The Compost Diet

This week let’s look at what materials to put in your compost bin and how they’ll break down to make finished compost. If you missed the first post in our composting series, catch up here.

Your compost bin has simple needs for a balanced diet: 50% green (or wet) materials and 50% brown (or dry) materials. Green materials are rich in nitrogen and brown materials are rich in carbon; both essential for healthy, productive soil.

Here’s a list of some of the right stuff to put in:

Green/Wet

  • Fruit peelings and skins
  • Vegetable peelings
  • Grass cuttings
  • House plants
  • Cut or dead flowers

Brown/Dry

  • Toilet roll tubes
  • Cardboard egg cartons
  • Shredded cardboard and paper
  • Egg shells (although these can also be crushed and used as slug repellent around seedlings)
  • Twigs
  • Leaves

A few materials to avoid are:

  • Cooked food, meat and fish – these might attract rodents
  • Diseased plants
  • Weed roots and seeds
  • Any inorganic materials such as plastics or metals

Now enter nature’s super recycler: the tiger worm (or for those of us who pride ourselves on speaking a wee bit of Latin, Eisenia fetida).

 

Tiger worms on compost heap

A healthy compost heap is teaming with life. You’ll mainly find tiger worms in there which look different to earth worms, mostly because they have stripes. Tiger worms thrive in dark, moist and nutrient rich environments, feeding on decomposing organic materials which is what makes them the perfect mini recyclers.

Take a moment to imagine what paradise looks like to you. Now consider this: your compost bin is to tiger worms what your vision of paradise is to you. Sounds perfect, right? Well, it is – build it and they will come!

And, they’re not only hard-working, they’re also really fun. You’ll notice that your tiger worms love to wrestle…

 

Tiger worms on compost heap

And also play hide and seek inside egg shells. ‘Found you!’

 

Tiger worms and composted eggshells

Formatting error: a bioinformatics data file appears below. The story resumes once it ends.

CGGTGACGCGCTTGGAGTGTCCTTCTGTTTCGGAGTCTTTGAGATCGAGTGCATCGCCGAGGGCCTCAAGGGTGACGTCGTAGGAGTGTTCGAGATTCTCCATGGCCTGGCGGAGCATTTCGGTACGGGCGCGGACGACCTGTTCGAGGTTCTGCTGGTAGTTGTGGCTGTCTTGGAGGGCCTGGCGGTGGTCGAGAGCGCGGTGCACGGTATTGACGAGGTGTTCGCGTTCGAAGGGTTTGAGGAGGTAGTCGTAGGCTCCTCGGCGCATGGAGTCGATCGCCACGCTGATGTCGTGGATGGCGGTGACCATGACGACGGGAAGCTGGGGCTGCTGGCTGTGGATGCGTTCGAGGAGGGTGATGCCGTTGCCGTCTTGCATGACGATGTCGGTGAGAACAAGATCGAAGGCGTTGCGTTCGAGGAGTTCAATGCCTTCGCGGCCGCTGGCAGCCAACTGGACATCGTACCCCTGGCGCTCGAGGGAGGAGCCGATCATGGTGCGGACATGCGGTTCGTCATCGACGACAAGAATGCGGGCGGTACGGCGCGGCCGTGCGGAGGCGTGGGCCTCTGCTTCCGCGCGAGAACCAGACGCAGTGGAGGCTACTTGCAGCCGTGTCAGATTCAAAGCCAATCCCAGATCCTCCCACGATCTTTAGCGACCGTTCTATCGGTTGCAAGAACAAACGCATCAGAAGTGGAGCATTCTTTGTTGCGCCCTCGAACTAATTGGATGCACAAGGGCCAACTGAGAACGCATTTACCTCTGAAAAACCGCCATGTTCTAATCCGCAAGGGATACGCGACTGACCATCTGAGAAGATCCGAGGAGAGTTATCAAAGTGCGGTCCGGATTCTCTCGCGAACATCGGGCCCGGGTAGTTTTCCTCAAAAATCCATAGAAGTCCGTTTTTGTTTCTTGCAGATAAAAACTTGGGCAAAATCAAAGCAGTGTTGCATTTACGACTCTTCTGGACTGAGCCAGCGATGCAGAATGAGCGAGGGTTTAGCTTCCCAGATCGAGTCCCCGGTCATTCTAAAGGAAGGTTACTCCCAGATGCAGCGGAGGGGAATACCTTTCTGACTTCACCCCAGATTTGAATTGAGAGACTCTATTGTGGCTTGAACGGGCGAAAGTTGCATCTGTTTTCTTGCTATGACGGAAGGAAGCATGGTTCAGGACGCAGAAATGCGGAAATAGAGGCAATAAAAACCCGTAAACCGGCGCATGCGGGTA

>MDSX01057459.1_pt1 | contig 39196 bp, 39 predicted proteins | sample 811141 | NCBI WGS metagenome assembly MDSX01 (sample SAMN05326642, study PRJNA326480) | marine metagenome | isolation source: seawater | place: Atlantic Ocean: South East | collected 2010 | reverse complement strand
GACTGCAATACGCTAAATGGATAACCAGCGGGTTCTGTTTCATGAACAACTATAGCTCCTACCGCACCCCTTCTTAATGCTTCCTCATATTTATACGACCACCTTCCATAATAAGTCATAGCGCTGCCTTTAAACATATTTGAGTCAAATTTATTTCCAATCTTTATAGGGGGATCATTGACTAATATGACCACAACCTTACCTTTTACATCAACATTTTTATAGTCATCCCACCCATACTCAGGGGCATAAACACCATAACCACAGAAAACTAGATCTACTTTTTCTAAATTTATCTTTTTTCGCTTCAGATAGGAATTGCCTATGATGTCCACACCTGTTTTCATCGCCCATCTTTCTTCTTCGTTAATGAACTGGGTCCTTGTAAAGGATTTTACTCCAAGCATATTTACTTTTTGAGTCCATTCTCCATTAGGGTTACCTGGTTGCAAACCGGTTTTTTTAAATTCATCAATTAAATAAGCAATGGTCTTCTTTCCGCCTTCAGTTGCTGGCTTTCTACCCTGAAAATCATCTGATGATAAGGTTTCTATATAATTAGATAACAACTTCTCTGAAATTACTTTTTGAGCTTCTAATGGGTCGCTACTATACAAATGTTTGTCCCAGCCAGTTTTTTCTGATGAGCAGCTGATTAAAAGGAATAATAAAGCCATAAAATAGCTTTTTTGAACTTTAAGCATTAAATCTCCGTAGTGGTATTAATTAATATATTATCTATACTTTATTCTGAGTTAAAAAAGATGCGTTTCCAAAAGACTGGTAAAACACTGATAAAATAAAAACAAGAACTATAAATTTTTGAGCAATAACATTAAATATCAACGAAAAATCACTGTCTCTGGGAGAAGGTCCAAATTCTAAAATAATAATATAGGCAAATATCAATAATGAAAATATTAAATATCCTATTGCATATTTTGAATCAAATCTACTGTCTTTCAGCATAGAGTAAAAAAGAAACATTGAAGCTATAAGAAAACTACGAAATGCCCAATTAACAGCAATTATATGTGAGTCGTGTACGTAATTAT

Wow, that’s amazing. So don’t waste any more time – get going setting up your compost heap. And to get you off to a crackin’ start, here are a few top tips to keep you right:

  • Add both food and garden waste to your compost bin. Food waste – such as fruit and vegetable peelings – is packed with nutrients and will attract tiger worms more effectively than garden waste only.
  • Don’t scrunch toilet roll tubes or cardboard egg boxes as they will create natural air pockets and help keep plenty of oxygen circulating in your compost heap.
  • Used coffee grounds don’t need to be composted. They can be dug into your soil and will provide quick nutrients for your plants.

Next time, join me to find out how to know when your finished compost is ready to be dug back into your garden and how to rescue your compost heap if it’s not looking too healthy.

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One thought on “The Compost Diet

  1. Reblogged this on Farewell My Manicure! and commented:
    After my post on worm farming last week I thought that those of you who are interested in getting started would find this is some really great info about what to put in your compost heap so it thrives. It is reblogged from Recycle for Aberdeen, but is just as pertinent here in Australia. Enjoy!

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